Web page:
At 9:07 AM, Blogger Sea_of_Green said...

Sure, Lois Lane pretty much set the standard for all super-hero girlfriends to come, but I do think Carol Ferris was in a class by herself. I mean, first of all she was the BOSS at Ferris Aircraft -- a VERY unusual and powerful position for a woman during the Silver Age. PLUS, yes, she had a crush on handsome, swaggering Green Lantern, but she was also being pursued by a handsome, swaggering test pilot -- and Hal wasn't the ONLY test pilot who sought her attention during the Silver Age. Green Lantern's alter-ego -- Hal -- certainly wasn't a milquetoast. I guess Ms. Ferris was just more hard-to-get than most Silver Age females!

Then there were all the rest of Hal's girlfriends: Eve, Olivia, Iona, Dorine, Kari, Arisia, Cowgirl, etc., etc. Sure, Dorine had co-dependency issues, and Kari was just plain NUTS, but I think it's safe to say that there isn't a wimp in the bunch. Hal definitely isn't the type who likes simpering hothouse flowers (except maybe as one-night stands). And, for most of his girlfriends, knowing about Hal's other identity didn't really seem to affect the relationship much.

It was different with Barry and Iris, for example, whose relationship actually got BETTER when Iris figure out Barry's "other life" -- because Iris was never all that crazy about the Flash to begin with. For her, it was just a relief to FINALLY have a legitimate explanation as to why Barry had to LEAVE all the time.

With the possible exception of Dorine, Hal Jordan's girlfriends aren't the types of women who go around looking for a shoulder to cry on when the boyfriend does something stupid.

However, I CAN very easily picture all of them getting together for a few beers to compare notes and laugh at some of the stupider things Hal has done. ;-)

Personally, I think Steve Trevor had a rougher time than ANY of the super-hero GIRLfriends. Who the heck would he have to talk to if he DID need to talk to someone?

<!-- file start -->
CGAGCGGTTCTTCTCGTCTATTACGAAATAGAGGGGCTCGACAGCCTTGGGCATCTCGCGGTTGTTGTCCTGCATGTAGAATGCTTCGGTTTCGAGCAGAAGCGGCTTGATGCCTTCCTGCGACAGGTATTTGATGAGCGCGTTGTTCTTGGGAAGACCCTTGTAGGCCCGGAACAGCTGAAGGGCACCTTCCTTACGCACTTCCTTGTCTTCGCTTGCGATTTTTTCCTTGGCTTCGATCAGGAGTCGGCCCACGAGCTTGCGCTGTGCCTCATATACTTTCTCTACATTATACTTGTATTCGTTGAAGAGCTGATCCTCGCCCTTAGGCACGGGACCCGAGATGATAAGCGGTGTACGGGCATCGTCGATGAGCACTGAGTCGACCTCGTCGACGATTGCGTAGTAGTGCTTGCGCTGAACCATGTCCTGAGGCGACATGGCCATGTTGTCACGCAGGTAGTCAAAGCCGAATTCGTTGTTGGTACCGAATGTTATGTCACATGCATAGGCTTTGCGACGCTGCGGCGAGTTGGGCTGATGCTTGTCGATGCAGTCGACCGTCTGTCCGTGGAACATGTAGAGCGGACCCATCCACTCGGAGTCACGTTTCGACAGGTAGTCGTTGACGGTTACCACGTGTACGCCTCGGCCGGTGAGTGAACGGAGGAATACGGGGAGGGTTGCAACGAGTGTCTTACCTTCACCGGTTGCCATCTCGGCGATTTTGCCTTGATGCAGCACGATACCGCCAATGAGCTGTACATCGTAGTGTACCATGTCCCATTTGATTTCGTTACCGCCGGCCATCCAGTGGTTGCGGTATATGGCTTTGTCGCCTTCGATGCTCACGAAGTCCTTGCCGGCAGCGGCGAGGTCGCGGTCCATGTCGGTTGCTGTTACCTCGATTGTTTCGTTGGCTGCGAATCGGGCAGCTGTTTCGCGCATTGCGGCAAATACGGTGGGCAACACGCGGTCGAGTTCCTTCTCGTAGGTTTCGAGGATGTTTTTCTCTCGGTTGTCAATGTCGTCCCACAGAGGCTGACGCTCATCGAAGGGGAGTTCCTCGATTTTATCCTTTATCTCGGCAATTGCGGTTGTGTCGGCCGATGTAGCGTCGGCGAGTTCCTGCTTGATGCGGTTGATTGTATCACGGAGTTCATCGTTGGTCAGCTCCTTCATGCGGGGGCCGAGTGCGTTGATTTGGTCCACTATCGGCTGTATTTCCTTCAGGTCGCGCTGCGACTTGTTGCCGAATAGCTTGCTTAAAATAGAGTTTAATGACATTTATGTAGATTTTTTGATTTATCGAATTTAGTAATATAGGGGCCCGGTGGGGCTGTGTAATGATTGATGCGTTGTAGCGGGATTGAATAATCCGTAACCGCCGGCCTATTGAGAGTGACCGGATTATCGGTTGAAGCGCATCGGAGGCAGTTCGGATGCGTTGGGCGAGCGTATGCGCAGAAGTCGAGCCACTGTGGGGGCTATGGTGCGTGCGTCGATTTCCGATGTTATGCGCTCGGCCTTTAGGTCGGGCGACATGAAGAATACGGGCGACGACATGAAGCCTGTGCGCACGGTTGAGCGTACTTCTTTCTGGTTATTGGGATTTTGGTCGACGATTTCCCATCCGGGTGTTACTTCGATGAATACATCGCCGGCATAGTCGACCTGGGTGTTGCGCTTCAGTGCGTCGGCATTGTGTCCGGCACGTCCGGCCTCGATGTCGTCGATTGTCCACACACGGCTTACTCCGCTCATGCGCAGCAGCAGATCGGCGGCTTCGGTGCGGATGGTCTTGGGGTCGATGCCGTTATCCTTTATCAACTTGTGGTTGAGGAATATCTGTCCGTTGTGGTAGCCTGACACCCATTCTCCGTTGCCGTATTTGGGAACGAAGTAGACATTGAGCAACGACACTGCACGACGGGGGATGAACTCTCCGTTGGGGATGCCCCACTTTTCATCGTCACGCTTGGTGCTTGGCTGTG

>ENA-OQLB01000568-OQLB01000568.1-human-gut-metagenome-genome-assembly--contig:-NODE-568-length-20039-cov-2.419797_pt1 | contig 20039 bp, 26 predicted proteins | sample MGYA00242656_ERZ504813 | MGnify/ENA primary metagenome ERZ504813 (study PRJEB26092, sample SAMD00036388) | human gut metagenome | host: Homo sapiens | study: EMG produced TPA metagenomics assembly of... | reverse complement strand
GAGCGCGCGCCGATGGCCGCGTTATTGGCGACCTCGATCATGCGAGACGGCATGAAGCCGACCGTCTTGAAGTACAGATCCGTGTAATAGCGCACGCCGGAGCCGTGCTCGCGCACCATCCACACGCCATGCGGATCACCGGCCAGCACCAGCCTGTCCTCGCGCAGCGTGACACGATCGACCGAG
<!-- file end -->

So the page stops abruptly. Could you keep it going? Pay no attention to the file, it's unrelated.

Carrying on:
At 9:33 AM, Blogger SallyP said...

It would have been nice if the girls would let Steve Trevor join them. It might even be a relief to know that Diana had a main squeeze, because frankly I can see where she'd make the rest of them feel a bit insecure.

The DC girlfriends may have had some problems, but I still find them much more interesting than the typical Stan Lee girl over at Marvel. All Sue, Wanda and Jean ever did was stand around and wave their hands and faint. A LOT.

At 2:06 PM, Blogger Duskdog said...

Interesting that the DC girlfriends are all civilians (well, almost all) while many of the Marvel girlfriends were superheroes (and I use that term loosely, as they did get kidnapped at least as often as any civilian girlfriend back then).

Yeah, looks like Hal likes tough ladies. Kari pretended to be a wimp when it suited her, but that was just her way of jerking him around.

As much as it amuses me that Kari chose Guy over Hal, it amuses me more than Iona chose Salaak rather than Hal in the end. Though I suppose it wasn't really a fair comparison since her mind had been mucked with and she thought she was with Pol Manning all along. I wonder if we'll ever see Salaak mention her again? He was married to her for like five years while he was in the future or something, so you'd think he'd occasionally get thoughtful about it... especially since Sinestro's first execution is what tore him away from her to begin with.